According to a local history website, the district had had a lot of textile small scale industry, both wool and silk. The industrial revolution hit the area hard in the mid 1830s and many were left out of work. I've not yet figured out what the stonemasons were all working on until the 1850s that kept them in the area, but in the 1851 and 1861 census returns there are several families where the 'head' of the household is absent and the wife listed as 'wife of a stonemason'. Family tradition has it that Halifax Town Hall was built by members of our family (plus a few hundred others no doubt...) and that seems to be born out by the number of stonemasons from Bisley, including a few Coxs, who appear in the Halifax census returns in 1861.

Eventually the mystery was solved, it turned out that there weren't two Labans in the Bisley area about 10yrs apart in age, but just the older one, and someone had stuffed up (made up?) his age on a subsequent census entry. It turns out that his son Benjamin, my G.G.Grandad was from his second marriage, and the other Coxs they are later listed as living with in Halifax are from the first marriage. The reason it was all confusing is in the earliest census returns Laban is listed as living with his first family, and in the later one in Bisley he's just with his younger family, the older children being at a different address.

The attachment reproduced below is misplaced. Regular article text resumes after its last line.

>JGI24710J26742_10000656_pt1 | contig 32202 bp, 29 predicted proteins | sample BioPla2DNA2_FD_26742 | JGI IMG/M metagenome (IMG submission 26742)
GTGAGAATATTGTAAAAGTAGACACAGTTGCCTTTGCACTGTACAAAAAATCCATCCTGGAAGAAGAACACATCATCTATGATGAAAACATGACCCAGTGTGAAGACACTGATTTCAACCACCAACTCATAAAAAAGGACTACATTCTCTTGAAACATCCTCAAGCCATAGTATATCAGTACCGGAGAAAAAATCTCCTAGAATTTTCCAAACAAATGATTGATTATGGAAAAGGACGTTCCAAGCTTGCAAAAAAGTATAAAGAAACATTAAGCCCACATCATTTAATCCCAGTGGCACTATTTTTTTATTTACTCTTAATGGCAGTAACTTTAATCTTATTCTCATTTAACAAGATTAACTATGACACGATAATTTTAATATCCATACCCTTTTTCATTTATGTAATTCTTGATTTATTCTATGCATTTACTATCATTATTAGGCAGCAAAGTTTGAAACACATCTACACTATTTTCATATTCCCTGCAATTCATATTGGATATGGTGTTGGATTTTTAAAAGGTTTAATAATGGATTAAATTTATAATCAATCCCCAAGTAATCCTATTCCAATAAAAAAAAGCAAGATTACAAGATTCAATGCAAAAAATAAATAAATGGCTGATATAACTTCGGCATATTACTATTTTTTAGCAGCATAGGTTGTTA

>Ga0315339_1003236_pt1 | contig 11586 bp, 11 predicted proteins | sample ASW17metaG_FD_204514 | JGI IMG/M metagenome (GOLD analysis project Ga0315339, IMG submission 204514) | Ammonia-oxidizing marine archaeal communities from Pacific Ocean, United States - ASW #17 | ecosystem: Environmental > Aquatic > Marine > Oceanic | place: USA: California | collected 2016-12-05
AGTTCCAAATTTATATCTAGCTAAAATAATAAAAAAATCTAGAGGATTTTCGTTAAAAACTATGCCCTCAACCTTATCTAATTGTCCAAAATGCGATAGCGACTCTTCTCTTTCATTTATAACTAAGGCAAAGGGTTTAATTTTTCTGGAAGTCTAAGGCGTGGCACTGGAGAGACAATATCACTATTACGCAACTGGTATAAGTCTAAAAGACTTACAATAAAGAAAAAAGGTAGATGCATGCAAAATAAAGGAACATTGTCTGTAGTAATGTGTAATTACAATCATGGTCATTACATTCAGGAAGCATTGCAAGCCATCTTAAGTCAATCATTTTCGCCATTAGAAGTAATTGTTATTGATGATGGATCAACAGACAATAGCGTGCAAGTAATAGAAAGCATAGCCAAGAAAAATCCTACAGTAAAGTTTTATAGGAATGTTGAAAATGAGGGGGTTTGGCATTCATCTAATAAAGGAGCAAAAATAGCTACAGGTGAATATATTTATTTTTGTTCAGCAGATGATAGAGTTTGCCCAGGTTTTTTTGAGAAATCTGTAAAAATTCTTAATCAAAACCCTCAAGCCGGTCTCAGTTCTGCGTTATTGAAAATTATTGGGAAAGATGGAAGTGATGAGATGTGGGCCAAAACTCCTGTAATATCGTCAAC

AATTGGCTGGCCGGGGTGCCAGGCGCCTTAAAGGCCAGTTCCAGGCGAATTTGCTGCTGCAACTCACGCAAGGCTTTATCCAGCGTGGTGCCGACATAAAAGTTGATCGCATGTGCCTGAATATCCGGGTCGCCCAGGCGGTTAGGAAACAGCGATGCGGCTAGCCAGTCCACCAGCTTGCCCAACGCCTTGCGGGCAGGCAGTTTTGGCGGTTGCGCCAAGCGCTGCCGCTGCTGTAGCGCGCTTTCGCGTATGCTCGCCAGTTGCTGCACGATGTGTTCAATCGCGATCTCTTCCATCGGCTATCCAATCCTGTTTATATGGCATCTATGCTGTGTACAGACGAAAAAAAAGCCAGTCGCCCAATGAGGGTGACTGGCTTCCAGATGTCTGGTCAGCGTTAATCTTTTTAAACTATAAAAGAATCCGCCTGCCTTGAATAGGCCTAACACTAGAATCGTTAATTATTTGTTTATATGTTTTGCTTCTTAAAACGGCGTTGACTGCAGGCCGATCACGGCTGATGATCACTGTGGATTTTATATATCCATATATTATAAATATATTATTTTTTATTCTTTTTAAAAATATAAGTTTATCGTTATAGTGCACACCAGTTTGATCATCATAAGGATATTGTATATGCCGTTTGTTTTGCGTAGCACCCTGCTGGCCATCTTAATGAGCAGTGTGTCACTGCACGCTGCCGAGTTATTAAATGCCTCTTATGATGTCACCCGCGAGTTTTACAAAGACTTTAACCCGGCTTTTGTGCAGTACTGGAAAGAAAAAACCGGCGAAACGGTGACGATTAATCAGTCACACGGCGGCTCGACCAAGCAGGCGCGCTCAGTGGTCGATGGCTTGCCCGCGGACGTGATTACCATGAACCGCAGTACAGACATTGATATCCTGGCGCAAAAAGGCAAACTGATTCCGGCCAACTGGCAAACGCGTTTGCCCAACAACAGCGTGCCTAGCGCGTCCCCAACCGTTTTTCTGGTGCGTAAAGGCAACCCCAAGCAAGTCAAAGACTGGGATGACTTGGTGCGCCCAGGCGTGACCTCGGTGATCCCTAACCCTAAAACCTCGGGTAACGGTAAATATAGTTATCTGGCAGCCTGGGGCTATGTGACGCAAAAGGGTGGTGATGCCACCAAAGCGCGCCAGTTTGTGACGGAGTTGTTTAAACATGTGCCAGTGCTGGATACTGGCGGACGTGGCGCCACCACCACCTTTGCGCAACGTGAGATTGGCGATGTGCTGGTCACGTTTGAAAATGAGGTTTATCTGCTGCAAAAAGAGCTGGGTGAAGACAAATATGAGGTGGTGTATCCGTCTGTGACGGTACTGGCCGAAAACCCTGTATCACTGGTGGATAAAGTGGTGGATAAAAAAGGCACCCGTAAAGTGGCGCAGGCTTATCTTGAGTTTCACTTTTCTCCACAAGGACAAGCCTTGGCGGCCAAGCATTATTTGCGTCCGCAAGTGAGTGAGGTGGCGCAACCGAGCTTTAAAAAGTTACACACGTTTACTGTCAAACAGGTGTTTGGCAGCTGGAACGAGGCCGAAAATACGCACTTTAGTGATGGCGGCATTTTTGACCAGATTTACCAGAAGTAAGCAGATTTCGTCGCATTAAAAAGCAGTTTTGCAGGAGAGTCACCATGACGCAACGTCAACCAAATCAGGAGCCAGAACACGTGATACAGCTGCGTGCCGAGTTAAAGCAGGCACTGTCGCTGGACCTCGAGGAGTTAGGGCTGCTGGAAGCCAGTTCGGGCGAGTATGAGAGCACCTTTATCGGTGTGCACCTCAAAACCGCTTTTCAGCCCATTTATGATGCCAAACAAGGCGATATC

So it appeared that alas, no Time Lords in the family after all. Well that was until we started trying to research Benjamin's wife Janet who appears in the marriage register, several census records and the death register, but is conspicuous by her absence from any birth registers or census returns from the part of Scotland where she was supposedly born and spent her childhood! I'm reasonably certain she didn't die from having her head lopped off with a sword though as that would've caused quite a stir in Halifax in 1917, so that at least rules out her being an Immortal! Seems we're stuck with invisible for the time being instead.

A bizarre twist to the tale has been in relating some of these research challenges to long standing friends I've found that two of them also have Cox ancestry in the family from that part of Gloucestershire! I know it has long been said that Quakers makes the world a smaller place, but I wasn't expecting to end up potentially related to people I've known over half my life who also happen to have made their home in Aotearoa NZ!